Hockey: Victoria on top down under

Andrew Mellor Roar Rookie

By Andrew Mellor, Andrew Mellor is a Roar Rookie New author!


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    Victoria has claimed both the men’s and women’s Australian Hockey League titles in penalty shootouts after a dramatic final day at the Perth Hockey Stadium bringing to a close both the men’s and women’s Australian Hockey League and the Under 13 boys and girls Australian carnivals.

    The men’s team, the Vikings, went back to back following on from breaking a 17 year hoodoo in 2016, defeating the Queensland Blades. The hero of the final was goalkeeper of the tournament, Johan Durst, who saw off three shootout attempts without conceding allowing the Vikings a 3-0 win.

    Earlier Daniel Beale opened the scoring for the Blades with a rebound attempt midway through the third quarter. It was fitting that Beale scored the opener, having instigated the play in the left attacking third with a steal and an excellent one two before setting up Joel Rental for the initial shot at goal, the ball falling kindly to Beale who had followed up his initial good work.

    While dominating possession (54 per cent), the Vikings were unable to convert that pressure into quality goalscoring opportunities until captain Chris Ciriello equalised seven minutes into the last quarter with the Vikings third penalty corner attempt. Ciriello had the chance to win the game inside the last two two minutes with Victoria’s fourth penalty corner for the match however, Robert Bell produced a magnificent goal-line save sending the game into a shootout.

    Earlier in the day, the Victorian women’s team, the Vipers snatched a 2-2 draw against the Queensland Scorchers, through a Georgia Nanscawen goal in the last minute of regulation to force the match into a shootout.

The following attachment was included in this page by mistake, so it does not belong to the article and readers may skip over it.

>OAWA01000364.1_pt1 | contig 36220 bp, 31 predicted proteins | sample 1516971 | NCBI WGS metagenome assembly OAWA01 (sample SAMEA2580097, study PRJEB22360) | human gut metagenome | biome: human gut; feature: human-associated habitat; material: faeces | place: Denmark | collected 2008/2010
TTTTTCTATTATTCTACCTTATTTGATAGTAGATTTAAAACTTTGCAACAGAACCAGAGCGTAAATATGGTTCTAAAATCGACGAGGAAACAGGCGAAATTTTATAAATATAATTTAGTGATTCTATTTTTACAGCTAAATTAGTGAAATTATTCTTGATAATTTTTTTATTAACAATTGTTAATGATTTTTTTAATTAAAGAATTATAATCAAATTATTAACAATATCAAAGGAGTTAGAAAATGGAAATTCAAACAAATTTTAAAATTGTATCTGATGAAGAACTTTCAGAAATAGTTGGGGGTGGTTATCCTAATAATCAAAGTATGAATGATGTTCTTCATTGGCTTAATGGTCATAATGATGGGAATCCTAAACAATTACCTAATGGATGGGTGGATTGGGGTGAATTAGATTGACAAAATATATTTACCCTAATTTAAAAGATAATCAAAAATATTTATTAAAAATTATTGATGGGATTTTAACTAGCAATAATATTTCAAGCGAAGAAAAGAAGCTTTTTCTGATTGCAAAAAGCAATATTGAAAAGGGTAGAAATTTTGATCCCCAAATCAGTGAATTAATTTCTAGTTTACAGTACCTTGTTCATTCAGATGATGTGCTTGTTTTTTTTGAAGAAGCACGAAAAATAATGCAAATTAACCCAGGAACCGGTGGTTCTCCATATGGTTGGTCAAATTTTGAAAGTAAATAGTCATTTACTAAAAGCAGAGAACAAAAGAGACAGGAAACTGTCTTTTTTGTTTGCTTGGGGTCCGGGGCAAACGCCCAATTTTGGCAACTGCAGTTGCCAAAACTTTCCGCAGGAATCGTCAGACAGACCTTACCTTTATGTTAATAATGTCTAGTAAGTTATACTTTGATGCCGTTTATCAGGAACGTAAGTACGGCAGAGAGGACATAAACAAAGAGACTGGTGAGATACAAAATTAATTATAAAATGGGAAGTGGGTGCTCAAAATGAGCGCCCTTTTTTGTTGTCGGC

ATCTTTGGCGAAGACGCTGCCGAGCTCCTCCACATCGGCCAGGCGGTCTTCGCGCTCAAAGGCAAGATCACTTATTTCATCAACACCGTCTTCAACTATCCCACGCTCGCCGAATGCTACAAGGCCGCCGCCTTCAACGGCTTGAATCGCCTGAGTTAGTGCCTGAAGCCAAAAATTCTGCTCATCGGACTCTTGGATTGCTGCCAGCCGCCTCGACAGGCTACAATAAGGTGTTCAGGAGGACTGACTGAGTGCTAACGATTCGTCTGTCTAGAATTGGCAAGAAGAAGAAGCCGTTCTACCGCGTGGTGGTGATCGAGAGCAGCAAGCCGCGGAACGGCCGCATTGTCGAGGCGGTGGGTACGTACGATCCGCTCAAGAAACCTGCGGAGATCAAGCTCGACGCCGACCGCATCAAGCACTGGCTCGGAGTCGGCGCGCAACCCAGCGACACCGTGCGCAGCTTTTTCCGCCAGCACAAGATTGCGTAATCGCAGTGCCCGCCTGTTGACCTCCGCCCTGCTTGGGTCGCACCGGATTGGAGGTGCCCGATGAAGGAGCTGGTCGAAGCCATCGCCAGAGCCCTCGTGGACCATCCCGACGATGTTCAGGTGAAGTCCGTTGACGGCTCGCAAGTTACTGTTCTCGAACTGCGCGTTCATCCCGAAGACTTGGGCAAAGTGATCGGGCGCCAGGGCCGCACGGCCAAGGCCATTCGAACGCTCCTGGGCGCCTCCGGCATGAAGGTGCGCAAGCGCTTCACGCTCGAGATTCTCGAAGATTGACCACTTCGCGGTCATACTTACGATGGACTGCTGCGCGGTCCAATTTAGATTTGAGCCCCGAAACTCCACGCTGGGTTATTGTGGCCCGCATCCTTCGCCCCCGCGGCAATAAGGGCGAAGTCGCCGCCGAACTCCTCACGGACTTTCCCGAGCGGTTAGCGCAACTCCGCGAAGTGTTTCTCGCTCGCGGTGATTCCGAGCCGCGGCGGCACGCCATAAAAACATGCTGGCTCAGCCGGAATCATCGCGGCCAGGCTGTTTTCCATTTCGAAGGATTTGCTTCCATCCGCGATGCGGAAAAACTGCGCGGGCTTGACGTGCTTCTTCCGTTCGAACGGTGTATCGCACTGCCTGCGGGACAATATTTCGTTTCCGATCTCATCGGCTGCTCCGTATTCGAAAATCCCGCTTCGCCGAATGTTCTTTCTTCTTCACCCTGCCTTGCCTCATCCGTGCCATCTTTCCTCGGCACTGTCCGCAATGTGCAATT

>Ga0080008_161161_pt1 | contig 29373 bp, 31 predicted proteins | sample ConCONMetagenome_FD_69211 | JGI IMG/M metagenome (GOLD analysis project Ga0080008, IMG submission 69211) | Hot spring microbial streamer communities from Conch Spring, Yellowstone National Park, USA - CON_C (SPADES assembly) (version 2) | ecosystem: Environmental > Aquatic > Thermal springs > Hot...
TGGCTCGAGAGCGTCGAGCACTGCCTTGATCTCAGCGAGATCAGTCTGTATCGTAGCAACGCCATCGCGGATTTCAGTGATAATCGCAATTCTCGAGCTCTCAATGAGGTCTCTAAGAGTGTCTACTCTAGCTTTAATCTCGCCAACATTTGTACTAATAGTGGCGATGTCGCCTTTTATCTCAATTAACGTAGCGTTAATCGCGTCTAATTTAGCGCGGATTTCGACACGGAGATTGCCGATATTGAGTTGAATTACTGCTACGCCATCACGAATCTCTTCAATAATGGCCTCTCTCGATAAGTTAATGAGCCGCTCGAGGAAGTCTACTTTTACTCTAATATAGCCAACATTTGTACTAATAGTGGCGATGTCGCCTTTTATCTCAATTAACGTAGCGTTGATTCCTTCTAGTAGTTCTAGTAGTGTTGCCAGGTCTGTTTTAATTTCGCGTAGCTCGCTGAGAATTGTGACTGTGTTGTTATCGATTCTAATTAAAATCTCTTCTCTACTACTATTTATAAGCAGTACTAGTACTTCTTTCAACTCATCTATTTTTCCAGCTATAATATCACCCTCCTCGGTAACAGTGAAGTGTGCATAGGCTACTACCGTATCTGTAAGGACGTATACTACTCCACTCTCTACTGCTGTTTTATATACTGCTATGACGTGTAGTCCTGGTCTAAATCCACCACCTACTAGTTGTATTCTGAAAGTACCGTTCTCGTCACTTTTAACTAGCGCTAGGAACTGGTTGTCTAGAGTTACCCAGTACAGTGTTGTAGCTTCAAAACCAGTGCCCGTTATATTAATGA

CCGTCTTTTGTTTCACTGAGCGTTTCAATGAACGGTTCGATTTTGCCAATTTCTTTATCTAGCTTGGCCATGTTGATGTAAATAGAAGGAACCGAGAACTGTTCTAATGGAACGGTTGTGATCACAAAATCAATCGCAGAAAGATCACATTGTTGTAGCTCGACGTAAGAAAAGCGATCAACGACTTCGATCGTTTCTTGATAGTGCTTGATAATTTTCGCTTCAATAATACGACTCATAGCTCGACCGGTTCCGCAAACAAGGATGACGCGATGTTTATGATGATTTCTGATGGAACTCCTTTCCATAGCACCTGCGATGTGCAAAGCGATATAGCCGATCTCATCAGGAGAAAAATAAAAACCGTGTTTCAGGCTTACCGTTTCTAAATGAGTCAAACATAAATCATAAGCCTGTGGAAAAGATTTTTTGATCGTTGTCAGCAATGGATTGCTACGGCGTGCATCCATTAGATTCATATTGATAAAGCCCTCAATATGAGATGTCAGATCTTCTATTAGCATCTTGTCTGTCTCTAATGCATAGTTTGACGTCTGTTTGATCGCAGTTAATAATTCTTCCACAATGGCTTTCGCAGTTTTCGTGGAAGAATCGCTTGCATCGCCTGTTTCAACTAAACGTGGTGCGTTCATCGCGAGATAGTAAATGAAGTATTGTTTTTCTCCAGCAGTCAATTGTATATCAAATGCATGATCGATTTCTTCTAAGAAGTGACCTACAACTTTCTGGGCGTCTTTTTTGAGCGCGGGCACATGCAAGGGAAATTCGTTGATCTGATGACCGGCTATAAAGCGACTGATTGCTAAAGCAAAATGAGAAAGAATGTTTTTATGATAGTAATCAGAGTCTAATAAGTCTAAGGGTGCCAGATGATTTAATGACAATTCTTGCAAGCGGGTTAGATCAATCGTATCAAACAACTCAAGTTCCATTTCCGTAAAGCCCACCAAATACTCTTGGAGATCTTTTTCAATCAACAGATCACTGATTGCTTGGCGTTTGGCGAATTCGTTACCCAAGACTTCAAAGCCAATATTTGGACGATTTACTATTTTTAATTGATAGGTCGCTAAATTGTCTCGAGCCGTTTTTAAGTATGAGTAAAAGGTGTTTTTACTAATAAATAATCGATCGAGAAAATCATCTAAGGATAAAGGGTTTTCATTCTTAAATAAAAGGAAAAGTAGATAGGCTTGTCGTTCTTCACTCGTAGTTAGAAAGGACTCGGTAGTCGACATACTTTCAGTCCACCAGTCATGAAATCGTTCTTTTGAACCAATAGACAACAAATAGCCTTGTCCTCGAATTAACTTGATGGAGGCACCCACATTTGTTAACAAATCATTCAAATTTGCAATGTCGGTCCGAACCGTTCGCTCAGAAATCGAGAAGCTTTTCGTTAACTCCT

The Vipers got the scoreboard going inside the last minute of the first quarter through a nice tap in goal to Emily Hurtz. Hockeyroo and goalkeeper of the tournament Rachel Lynch more than proving her worth, helping the Vipers hang onto their slender lead until the fourth quarter drama.

    The final quarter delivered action aplenty with Vipers Nicola Hammond receiving a yellow card in the 49th minute allowing the Scorchers to hold the ball and pressure the Vipers goal. The numerical advantage proved decisive with Renee Taylor bringing the scores level at 1-1 in the 51st minute before Madison Fitzpatrick slotted an excellent drag flick inside the left post in the 53rd minute putting the Scorchers 2-1 up.

    The Vipers, having lost the 2016 final to the Scorchers sacrificing Lynch for an extra field player and it paid dividends when Nanscawen fired home from a narrow angle to send the game into a shootout.

    Lynch would prove the hero in the shootout backing up her, denying four Scorchers attempts, while Nicola Hammond had a chance to redeem herself after her costly yellow card, putting the winning goal into the top left corner with a feisty tomahawk.

    The Scorchers will probably look at it as one that slipped away having had the lions share of the scoring opportunities 12 -5 in shots, 7-4 in penalty corners and having lead 2-1 inside the last minute.